Chances are you may and will find something similar with time and perseverance. Overall, only you can decide if this is a super unique piece that you will never likely find again in your area (this is how I felt about my sofa PLUS it was under $100), or if you want to wait it out for something less expensive.
Does it fit your home’s style and proportions?
The price is right. Now, let’s examine the silhouette and style. Will the overall vibe and style fit into your home’s décor aesthetic? Look at the legs and overall shape. Can you see yourself loving it for the next 5-10 years? Is it in good condition?
Get out the measuring tape and check if it is the proper scale and size—especially the depth and seat height. Some vintage furniture sits really low to the ground (ask me how I know this), which you may not want if it’s a piece you’ll actually be using versus a decorative chair in a corner.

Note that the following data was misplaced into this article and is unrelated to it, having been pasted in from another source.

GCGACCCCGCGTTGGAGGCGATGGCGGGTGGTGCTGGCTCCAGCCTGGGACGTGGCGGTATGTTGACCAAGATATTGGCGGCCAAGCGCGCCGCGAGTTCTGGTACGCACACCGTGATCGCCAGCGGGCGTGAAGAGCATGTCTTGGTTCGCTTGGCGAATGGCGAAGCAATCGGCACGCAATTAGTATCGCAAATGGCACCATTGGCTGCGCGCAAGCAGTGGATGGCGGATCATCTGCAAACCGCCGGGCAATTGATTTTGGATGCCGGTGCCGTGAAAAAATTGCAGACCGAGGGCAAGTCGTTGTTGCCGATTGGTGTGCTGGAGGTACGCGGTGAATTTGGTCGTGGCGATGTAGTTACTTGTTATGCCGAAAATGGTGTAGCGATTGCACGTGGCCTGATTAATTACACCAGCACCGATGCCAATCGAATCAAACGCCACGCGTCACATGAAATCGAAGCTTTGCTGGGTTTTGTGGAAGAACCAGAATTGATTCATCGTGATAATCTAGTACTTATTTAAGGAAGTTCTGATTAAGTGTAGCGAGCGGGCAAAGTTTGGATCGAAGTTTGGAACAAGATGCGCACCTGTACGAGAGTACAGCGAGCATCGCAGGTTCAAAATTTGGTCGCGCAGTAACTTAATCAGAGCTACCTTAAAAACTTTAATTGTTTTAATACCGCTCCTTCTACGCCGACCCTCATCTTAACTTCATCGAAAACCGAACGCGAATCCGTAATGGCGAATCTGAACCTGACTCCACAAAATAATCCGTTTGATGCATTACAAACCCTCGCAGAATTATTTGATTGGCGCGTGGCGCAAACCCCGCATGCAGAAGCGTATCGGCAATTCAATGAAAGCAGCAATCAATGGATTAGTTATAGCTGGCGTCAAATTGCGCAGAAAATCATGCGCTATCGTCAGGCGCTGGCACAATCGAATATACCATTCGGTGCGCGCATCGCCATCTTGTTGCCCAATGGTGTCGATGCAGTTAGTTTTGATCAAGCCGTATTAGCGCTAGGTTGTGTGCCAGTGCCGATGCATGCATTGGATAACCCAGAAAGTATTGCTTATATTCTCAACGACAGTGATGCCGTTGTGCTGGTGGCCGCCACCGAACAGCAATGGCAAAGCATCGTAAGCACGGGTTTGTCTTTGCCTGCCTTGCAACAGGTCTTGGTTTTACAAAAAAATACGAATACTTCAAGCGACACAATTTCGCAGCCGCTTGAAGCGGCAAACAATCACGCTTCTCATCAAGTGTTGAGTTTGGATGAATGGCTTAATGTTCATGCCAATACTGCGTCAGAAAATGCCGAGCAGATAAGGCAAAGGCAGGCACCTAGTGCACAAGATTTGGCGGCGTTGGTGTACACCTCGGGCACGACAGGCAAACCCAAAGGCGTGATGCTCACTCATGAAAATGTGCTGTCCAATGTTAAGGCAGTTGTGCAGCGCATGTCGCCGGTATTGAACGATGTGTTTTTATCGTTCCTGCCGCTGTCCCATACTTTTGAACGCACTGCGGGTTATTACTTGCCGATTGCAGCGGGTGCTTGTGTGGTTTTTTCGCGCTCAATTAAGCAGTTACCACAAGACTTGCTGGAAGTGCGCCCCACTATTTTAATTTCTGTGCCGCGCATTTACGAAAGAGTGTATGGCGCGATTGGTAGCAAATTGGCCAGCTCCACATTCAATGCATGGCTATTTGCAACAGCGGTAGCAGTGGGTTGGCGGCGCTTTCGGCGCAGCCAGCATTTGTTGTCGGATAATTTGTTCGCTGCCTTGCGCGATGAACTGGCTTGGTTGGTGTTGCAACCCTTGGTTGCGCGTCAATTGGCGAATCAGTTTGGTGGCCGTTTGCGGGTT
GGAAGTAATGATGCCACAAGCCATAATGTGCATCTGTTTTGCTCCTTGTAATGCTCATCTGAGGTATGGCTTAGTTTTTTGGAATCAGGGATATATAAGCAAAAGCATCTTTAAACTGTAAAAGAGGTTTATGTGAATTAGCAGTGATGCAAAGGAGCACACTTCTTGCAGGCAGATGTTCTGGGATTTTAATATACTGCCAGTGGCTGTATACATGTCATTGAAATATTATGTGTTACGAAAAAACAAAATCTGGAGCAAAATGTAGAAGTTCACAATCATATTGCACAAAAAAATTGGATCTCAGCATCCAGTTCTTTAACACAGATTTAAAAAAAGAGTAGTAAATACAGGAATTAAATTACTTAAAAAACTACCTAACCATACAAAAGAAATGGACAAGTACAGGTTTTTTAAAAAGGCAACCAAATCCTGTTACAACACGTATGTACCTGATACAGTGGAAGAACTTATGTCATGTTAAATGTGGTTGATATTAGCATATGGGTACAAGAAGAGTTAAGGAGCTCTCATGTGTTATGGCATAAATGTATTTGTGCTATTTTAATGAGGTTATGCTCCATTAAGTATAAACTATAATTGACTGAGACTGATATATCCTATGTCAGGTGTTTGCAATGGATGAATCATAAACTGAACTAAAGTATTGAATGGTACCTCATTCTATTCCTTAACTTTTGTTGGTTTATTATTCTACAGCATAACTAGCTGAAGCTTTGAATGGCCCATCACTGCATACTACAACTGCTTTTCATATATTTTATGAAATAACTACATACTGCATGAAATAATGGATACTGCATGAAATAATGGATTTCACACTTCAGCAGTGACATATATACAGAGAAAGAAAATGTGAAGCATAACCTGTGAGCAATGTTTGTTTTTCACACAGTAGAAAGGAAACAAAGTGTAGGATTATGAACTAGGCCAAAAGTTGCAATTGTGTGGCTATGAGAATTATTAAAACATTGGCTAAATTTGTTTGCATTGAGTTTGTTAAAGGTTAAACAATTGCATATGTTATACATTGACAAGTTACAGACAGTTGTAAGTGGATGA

The dimensions will also help you know if you can fit it into your vehicle or if you need to bribe a friend or family member with a truck. You can also rent a truck for a couple hours from places like Home Depot or Uhaul.
Is the sofa well made/quality construction?
If you’ve gotten this far and it’s still a go- now let’s look at the construction. Are the legs cracked in any way?
If more than one person can fit on the sofa, it’s a good option to have other people sit on it with you to test if it feels sturdy. I’ve been known to politely ask store employees to test it out with me, and they’re usually happy to assist.
For my sofa, I also looked at the quality of the cushion. It’s down-filled, incredibly heavy and so very comfortable. The legs had a few cracks that had been filled with wood filler and reinforced, plus I did have two people test it out with me and all three of us were well supported.
My cushion is also reversible and removable, which not only made it easier to transport home, but also made it easier to dye. If the cushion(s) are not removable, it’s not a huge issue, but it is something you’ll have to weigh into your decision to buy or not.
Condition of the Fabric
Now, it’s time to examine the fabric itself. I’m going to be blunt- if it has any tears or rips or holes, WALK AWAY. Seriously, not worth it. You WILL find something better. Do not pass go. Do not spend $100.